FLESH FOR FANTASY: RECOVERING PIERO FORNASETTI’S EROTIC OEUVRE
The late Piero Fornasetti (1913–88) was never one to shy away from the wildest recesses of his imagination. His Milanese namesake company is likely to conjure the vivid and whimsical illustration of Lina Cavalieri’s face from his series Tema e Variazioni (begun in 1952), which was applied to everything from porcelain plates to cabinets, wallpapers, and chairs. But Fornasetti also collaborated with Italian master architect and designer Giò Ponti on a series of hand-painted credenzas, fabric designs, and interiors (including aboard the doomed ocean liner Andrea Doria (1952)), with patterns that featured celestial bodies, anthropomorphized flora and fauna, and magical flying machines. In addition, he was an engraver, a collector, a gallerist, a stylist, a sculptor, and, not least of all, a painter. All told, Fornasetti produced over 13,000 objects during his lifetime. “He was in love with his work — that was the most important thing in the world for him,” says Barnaba Fornasetti, who took over the family atelier after his father’s death.
But the elder Fornasetti’s curiosity and eclecticism didn’t stop there. He also produced a body of work openly dealing with the pleasures of the flesh that, until now, has mostly been kept hidden from view. An Instagram account going by the handle @p.ornasetti surfaced a few months ago to resurrect this somewhat lascivious chapter in Fornasetti history, allowing a randy romp through the erotic oeuvre that he began creating in the mid-1940s, during a three-year exile in Switzerland. Fornasetti spun a whole fantasy land out of different body parts — from a pile of male members that evokes a bushel of vegetables, to noses that become phalluses, the sweetly risqué imagery reflects his vivid imagination. “He used to tell me that even in his dreams he saw incredible and surreal visions of this kind,” says Barnaba. Among his erotic oeuvre was a set of 69 pencil-and-ink drawings that he intended to publish in a limited edition entitled Elogium Mentulae (“In Praise of the Penis”), a project that never came to fruition. “My father was fighting against the moralism that forbade the exhibition of the naked human body,” says Barnaba. He tried again in 1973, though that attempt failed too. Perhaps the Instagram account, which has so far resisted the app’s vigilant censors, will spur a third-time-lucky bid to reproduce the images in some physical form, book or otherwise. “My dream would be to take them to a historic nightclub…”, says Barnaba.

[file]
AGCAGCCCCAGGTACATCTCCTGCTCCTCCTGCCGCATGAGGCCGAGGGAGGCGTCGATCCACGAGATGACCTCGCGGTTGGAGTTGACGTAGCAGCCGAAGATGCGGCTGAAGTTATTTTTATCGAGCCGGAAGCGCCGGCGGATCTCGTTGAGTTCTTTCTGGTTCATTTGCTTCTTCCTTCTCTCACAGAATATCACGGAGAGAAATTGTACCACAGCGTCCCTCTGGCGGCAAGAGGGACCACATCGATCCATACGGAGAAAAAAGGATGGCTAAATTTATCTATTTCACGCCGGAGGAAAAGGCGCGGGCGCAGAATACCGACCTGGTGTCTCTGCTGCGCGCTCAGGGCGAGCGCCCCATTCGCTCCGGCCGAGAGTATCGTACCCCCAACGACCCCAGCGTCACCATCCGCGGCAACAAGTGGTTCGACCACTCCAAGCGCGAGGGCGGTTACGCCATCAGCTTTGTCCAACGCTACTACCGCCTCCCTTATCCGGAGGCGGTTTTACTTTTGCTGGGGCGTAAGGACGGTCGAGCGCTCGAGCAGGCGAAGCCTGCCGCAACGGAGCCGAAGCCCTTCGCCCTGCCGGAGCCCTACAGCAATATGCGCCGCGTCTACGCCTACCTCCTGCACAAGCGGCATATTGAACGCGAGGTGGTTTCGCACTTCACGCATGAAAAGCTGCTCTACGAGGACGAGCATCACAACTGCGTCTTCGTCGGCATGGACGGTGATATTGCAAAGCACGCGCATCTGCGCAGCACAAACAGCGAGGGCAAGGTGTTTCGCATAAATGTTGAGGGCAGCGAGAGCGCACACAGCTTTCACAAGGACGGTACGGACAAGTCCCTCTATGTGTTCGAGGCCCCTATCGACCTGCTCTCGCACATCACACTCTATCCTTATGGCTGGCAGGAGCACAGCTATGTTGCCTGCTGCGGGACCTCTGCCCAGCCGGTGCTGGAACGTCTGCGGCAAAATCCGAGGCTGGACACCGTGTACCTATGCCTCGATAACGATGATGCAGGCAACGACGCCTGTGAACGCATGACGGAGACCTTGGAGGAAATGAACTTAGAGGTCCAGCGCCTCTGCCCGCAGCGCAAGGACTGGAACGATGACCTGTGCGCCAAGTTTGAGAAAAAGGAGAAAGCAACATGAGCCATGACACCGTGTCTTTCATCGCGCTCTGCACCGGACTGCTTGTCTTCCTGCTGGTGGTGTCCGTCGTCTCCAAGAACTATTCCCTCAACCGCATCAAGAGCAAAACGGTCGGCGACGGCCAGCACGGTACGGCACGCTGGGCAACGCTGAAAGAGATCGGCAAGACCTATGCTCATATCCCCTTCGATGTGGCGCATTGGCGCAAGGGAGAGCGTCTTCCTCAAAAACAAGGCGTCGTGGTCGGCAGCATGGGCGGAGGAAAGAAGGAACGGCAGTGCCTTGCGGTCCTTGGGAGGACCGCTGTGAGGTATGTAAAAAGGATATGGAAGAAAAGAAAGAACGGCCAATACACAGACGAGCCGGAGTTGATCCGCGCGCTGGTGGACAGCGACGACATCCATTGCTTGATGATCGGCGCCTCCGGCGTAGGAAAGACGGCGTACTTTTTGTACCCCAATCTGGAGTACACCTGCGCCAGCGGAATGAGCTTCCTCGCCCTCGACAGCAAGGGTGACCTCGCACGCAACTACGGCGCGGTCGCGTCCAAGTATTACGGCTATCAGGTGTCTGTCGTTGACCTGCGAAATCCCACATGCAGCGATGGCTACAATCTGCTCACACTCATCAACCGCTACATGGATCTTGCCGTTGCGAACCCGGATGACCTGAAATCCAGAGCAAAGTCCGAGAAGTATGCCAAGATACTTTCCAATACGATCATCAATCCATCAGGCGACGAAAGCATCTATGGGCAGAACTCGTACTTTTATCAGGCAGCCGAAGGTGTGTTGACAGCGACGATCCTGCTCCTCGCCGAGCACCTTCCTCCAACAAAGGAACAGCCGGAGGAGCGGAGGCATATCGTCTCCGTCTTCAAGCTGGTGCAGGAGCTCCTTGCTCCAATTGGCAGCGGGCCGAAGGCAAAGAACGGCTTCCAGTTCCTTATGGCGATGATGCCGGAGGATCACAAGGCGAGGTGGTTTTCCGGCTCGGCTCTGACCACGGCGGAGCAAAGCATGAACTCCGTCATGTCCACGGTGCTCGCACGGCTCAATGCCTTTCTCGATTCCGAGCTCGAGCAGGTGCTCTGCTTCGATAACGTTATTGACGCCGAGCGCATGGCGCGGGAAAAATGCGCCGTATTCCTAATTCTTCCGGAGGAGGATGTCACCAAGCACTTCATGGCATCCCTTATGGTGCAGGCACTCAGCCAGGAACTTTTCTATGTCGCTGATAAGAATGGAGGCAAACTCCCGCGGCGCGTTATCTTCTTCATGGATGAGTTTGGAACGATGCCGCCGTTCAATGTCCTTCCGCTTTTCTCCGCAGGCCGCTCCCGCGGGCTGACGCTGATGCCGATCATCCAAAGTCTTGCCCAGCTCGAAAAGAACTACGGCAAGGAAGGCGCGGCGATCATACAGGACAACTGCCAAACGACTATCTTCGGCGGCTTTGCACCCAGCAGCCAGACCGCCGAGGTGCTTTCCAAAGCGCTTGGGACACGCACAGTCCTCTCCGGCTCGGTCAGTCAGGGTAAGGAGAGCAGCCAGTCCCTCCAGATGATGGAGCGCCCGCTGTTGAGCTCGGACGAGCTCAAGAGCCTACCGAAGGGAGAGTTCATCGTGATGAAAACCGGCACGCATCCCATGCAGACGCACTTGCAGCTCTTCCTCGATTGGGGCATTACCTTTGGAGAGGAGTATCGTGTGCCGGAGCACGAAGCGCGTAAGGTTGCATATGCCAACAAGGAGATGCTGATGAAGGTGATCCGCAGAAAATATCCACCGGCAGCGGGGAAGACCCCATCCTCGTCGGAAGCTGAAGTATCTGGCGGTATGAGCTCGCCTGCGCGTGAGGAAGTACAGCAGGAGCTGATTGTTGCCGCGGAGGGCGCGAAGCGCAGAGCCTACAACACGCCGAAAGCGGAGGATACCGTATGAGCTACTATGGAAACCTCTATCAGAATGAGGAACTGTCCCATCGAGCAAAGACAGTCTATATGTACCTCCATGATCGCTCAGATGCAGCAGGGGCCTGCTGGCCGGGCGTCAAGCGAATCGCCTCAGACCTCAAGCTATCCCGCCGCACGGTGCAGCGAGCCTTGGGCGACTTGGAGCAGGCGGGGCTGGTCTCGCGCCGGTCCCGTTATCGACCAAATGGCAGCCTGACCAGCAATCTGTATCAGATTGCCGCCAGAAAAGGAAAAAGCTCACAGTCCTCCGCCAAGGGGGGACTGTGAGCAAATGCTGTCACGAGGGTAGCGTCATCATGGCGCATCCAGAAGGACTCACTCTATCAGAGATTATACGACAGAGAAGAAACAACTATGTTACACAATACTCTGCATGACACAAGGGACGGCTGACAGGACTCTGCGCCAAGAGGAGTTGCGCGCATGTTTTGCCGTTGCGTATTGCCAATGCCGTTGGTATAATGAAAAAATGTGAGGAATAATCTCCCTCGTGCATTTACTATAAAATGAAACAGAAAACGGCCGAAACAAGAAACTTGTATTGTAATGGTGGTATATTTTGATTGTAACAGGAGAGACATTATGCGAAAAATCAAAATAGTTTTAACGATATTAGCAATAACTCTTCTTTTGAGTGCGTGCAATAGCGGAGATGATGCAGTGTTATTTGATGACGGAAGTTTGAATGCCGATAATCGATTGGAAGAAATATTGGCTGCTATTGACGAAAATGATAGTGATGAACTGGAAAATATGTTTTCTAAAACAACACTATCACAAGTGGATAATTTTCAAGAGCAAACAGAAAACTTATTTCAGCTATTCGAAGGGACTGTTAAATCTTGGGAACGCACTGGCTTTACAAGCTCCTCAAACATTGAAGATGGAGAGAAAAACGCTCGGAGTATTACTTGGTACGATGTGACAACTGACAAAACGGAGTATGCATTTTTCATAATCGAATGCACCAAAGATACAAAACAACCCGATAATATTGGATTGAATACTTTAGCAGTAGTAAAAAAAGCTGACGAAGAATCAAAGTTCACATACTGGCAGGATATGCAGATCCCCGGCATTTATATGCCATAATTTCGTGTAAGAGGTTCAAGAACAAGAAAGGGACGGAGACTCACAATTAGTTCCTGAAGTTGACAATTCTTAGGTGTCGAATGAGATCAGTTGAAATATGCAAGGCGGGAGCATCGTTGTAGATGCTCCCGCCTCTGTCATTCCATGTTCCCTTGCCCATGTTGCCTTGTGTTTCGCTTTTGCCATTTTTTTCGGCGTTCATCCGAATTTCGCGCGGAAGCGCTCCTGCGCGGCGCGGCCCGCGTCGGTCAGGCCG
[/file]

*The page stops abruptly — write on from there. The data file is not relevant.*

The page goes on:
Taken from PIN–UP 19, Fall Winter 2015/16.